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COOKING COMPANION


After noon Tea


‘There are few hours in life more agreeable than the hour dedicated to the ceremony known as afternoon tea.’


this trend. Back in her time, the upper echelons would have only the lightest lunch around noon, while dinner was served no earlier than 7pm. Legend has it that during one particularly long and uneventful aſt ernoon, the Duchess became hungry and ordered tea and cake to her room. T is mid-aſt ernoon snack seemed to do the trick and it wasn’t long until her well-heeled friends began joining her in the post-lunch tea ritual.


T T is pause for tea in the mid-aſt ernoon soon


became a fashionable social event and by the late 1800’s, a myriad of conventions surrounded the act of enjoying aſt ernoon tea. For starters, upper class society ladies would change into formal


he tradition of aſt ernoon tea fi rst emerged as a social event sometime around the 1840s. Apparently, it was Anna Maria Russell, the seventh Duchess of Bedford, who fi rst set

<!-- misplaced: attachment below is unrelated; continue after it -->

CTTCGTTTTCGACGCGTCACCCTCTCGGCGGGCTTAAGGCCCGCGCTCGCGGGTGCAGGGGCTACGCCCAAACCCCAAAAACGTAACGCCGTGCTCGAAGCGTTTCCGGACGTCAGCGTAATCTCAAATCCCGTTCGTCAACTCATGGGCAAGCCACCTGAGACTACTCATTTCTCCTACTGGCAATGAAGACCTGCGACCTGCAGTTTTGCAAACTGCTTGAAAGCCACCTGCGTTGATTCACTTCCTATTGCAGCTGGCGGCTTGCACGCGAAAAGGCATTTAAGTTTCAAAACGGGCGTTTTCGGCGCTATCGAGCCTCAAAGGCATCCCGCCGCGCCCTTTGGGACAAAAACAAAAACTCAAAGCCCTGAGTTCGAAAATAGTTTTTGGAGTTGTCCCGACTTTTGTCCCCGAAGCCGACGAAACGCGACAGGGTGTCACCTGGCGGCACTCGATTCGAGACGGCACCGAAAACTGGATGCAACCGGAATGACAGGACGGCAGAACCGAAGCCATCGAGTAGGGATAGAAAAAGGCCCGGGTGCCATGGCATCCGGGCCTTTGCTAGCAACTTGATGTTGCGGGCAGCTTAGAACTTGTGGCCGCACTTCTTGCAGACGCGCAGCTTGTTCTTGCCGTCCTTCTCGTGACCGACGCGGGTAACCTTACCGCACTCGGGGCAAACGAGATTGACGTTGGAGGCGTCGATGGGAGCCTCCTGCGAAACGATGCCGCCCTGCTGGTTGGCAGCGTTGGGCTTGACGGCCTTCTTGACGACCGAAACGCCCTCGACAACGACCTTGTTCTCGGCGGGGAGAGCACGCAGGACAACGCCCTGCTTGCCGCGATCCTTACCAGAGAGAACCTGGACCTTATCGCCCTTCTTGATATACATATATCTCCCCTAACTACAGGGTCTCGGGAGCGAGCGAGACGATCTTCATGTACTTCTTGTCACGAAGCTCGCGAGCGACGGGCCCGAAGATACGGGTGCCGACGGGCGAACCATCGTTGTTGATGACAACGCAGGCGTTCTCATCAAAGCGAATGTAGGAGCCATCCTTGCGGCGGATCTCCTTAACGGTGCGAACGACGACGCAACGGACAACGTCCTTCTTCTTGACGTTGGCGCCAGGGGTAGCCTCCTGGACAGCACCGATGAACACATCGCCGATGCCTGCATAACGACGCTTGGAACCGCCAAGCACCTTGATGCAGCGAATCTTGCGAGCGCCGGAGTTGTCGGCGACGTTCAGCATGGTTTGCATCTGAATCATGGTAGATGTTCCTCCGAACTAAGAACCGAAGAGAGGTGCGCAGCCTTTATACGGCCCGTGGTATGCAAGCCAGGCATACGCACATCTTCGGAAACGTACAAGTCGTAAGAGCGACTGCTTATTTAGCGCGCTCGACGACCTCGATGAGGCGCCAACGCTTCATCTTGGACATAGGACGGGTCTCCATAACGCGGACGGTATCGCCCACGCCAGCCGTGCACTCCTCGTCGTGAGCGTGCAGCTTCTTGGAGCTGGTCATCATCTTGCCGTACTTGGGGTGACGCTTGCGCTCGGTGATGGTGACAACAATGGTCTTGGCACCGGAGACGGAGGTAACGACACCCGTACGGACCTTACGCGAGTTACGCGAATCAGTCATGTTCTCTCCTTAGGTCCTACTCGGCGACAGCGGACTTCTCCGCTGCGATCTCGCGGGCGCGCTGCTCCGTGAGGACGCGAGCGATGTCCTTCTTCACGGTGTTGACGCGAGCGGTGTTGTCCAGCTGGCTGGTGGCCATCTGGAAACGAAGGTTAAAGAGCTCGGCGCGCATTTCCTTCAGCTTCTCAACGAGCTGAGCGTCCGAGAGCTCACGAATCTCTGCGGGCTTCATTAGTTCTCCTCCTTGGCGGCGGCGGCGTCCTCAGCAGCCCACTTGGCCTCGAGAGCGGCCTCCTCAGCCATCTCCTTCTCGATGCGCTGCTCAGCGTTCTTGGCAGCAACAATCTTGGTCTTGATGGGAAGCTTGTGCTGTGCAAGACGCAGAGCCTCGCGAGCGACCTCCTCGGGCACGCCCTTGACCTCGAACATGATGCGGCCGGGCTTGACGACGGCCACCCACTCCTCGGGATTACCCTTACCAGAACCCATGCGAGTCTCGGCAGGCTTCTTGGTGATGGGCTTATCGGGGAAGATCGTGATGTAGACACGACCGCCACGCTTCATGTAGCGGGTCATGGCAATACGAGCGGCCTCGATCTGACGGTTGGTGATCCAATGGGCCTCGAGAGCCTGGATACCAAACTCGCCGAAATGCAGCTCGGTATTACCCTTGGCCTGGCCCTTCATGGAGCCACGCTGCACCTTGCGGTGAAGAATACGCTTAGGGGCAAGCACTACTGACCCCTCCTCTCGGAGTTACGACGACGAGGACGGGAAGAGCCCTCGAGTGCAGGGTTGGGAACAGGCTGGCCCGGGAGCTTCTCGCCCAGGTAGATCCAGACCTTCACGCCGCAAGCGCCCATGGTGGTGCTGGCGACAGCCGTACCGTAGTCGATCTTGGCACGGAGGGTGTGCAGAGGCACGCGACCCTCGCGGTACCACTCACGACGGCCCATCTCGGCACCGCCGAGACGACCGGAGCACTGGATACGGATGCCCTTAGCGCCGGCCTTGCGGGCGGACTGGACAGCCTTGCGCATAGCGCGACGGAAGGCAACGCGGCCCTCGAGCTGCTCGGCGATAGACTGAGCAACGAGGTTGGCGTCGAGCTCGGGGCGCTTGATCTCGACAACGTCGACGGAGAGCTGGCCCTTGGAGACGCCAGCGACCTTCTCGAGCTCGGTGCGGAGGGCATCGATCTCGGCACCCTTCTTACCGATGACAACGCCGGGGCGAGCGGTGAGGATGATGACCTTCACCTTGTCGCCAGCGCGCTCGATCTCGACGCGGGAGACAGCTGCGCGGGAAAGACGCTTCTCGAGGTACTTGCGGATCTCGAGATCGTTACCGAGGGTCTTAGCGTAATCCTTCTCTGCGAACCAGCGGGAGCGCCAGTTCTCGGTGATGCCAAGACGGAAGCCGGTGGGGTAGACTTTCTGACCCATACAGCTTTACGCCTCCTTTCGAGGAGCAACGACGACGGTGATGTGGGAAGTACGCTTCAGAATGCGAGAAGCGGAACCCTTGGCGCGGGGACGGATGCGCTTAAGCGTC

‘Tea was usually served in


the drawing room between four and fi ve o’clock and only the best china and silverware was brought out for the occasion’


attire, donning their favourite long gowns, gloves and hats. Tea was usually served in the drawing room between four and fi ve o’clock and only the best china and silverware was brought out for the occasion.


Typically, aſt ernoon tea would feature dainty


crustless fi nger sandwiches and an array of sweet treats such as scones, cakes and macaroons. Convention dictated that you would mind your


manners at the aſt ernoon tea table; placing your napkin on your lap and stirring your tea gently. T is was not a time for splashing your drink, clinking your cutlery or licking fi ngers. Propriety called for restraint, which made aſt ernoon tea more of a theatrical performance than a meal.


T ese days, aſt ernoon tea retains much of


the pomp and circumstance of its past, but is arguably more inclusive. Many of us view it as a treat for special occasions, such as celebrating a loved one's birthday or wedding. It is oſt en enjoyed with the decadent addition of a glass of champagne or prosecco and can be themed to suit many occasions. Something that hasn’t changed though is our love for the classic fi nger sandwich, delicious aſt ernoon treats and the humble scone. T ese are the stalwarts of the aſt ernoon tea and will no doubt forever hold a special place in the hearts of the British nation.


FOODLOVERMAGAZINE.COM | 57


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